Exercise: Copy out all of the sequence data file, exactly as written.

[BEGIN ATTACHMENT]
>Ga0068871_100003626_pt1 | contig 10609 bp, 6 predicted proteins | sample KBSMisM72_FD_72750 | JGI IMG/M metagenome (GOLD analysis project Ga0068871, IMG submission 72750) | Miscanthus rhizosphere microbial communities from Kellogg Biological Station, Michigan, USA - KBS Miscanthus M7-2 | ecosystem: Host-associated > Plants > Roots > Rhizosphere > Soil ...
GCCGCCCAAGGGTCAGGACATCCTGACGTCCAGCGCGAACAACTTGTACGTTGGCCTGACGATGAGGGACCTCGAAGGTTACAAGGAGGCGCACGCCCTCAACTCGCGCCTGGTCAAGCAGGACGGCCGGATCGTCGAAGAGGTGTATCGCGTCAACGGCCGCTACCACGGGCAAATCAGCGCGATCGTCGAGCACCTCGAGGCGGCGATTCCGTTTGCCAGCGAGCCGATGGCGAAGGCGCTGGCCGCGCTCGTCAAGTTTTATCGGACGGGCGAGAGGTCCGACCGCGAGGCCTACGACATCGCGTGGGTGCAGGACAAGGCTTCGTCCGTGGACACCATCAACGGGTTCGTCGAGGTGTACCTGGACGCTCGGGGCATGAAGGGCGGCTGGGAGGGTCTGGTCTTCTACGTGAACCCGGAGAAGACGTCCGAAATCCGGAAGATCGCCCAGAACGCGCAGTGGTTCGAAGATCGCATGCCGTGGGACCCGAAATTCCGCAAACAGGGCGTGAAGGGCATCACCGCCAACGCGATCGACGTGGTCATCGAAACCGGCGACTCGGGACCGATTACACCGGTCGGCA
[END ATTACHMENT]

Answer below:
>Ga0068871_100003626_pt1 | contig 10609 bp, 6 predicted proteins | sample KBSMisM72_FD_72750 | JGI IMG/M metagenome (GOLD analysis project Ga0068871, IMG submission 72750) | Miscanthus rhizosphere microbial communities from Kellogg Biological Station, Michigan, USA - KBS Miscanthus M7-2 | ecosystem: Host-associated > Plants > Roots > Rhizosphere > Soil ...
GCCGCCCAAGGGTCAGGACATCCTGACGTCCAGCGCGAACAACTTGTACGTTGGCCTGACGATGAGGGACCTCGAAGGTTACAAGGAGGCGCACGCCCTCAACTCGCGCCTGGTCAAGCAGGACGGCCGGATCGTCGAAGAGGTGTATCGCGTCAACGGCCGCTACCACGGGCAAATCAGCGCGATCGTCGAGCACCTCGAGGCGGCGATTCCGTTTGCCAGCGAGCCGATGGCGAAGGCGCTGGCCGCGCTCGTCAAGTTTTATCGGACGGGCGAGAGGTCCGACCGCGAGGCCTACGACATCGCGTGGGTGCAGGACAAGGCTTCGTCCGTGGACACCATCAACGGGTTCGTCGAGGTGTACCTGGACGCTCGGGGCATGAAGGGCGGCTGGGAGGGTCTGGTCTTCTACGTGAACCCGGAGAAGACGTCCGAAATCCGGAAGATCGCCCAGAACGCGCAGTGGTTCGAAGATCGCATGCCGTGGGACCCGAAATTCCGCAAACAGGGCGTGAAGGGCATCACCGCCAACGCGATCGACGTGGTCATCGAAACCGGCGACTCGGGACCGATTACACCGGTCGGCA